Sung Hak Lim (Rutgers)
Tue. October 17th, 2023, 11:30 am-12:30 pm
Rockefeller 221, Foldy Room
Mapping Dark Matter in the Milky Way using Normalizing Flows and Gaia DR3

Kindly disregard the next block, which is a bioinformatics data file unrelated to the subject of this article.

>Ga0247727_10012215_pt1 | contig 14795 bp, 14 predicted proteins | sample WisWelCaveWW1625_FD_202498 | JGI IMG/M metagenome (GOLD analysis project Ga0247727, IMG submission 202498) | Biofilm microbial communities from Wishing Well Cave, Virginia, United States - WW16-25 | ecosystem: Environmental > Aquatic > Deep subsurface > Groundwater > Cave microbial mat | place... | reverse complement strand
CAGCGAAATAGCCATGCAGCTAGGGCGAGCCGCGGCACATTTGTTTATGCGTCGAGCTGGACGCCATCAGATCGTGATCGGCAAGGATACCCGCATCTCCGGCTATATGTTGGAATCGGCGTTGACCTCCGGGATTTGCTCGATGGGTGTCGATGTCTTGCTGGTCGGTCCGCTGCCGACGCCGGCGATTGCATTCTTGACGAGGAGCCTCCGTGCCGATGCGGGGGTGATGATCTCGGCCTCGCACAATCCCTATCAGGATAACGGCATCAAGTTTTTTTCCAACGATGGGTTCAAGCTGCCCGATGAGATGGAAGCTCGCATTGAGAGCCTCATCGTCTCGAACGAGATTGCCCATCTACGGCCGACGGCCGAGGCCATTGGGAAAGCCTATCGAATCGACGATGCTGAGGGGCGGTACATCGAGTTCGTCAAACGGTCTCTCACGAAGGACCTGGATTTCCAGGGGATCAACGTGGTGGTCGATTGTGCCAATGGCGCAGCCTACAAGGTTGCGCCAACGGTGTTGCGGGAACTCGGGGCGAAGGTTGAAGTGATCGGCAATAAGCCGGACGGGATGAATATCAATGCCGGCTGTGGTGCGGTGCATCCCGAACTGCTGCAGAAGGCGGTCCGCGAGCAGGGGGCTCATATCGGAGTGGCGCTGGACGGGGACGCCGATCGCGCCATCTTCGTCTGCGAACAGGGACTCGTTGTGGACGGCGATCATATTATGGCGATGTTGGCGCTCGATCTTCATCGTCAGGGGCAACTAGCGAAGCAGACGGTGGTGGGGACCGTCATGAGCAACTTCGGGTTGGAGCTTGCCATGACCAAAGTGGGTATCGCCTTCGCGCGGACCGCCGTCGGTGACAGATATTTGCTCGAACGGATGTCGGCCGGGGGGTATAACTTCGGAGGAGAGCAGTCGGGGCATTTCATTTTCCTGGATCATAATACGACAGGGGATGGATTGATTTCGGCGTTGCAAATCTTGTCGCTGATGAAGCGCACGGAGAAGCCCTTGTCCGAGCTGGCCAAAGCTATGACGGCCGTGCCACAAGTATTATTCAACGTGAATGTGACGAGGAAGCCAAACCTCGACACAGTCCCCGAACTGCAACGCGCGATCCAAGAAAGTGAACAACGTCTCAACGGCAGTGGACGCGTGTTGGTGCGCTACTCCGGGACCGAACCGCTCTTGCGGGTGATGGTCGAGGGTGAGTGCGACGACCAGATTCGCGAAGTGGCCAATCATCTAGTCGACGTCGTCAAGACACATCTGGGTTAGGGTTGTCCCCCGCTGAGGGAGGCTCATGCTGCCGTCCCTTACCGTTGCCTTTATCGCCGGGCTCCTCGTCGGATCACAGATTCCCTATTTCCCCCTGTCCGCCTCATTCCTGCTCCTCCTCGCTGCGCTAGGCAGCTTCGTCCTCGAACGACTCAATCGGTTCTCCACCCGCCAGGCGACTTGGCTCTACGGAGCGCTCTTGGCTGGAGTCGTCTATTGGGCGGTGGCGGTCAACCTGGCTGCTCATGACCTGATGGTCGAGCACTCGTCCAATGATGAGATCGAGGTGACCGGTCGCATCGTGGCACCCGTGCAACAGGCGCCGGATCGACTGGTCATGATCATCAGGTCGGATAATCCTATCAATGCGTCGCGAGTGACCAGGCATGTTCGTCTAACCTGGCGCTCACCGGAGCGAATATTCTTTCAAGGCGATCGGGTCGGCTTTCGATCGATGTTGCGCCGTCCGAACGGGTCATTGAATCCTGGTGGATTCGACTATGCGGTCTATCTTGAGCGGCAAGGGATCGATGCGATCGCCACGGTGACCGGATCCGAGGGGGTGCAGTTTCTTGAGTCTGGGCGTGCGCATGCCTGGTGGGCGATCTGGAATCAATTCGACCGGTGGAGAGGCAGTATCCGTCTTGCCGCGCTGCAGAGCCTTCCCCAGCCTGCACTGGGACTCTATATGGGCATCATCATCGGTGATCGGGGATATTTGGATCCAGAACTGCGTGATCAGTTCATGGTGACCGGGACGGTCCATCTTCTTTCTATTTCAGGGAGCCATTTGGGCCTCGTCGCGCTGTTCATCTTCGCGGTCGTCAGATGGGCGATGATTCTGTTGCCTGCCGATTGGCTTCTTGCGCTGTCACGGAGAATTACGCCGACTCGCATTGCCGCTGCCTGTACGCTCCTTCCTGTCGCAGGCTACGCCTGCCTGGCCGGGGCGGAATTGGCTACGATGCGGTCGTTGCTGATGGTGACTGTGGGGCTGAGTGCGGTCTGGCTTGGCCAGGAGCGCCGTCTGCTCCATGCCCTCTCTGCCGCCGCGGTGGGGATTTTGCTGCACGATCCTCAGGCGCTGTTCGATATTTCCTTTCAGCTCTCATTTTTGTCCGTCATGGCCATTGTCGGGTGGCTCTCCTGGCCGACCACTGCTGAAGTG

We present a novel, data-driven analysis of Galactic dynamics, using unsupervised machine learning — in the form of density estimation with normalizing flows — to learn the underlying phase space distribution of 6 million nearby stars from the Gaia DR3 catalog. Solving the collisionless Boltzmann equation with the assumption of approximate equilibrium, we calculate — for the first time ever — a model-free, unbinned, fully 3D map of the local acceleration and mass density fields within a 3 kpc sphere around the Sun. As our approach makes no assumptions about symmetries, we can test for signs of disequilibrium in our results. We find our results are consistent with equilibrium at the 10% level, limited by the current precision of the normalizing flows. After subtracting the known contribution of stars and gas from the calculated mass density, we find clear evidence for dark matter throughout the analyzed volume. Assuming spherical symmetry and averaging mass density measurements, we find a local dark matter density of 0.47±0.05GeV/cm^3. We fit our results to a generalized NFW, and find a profile broadly consistent with other recent analyses.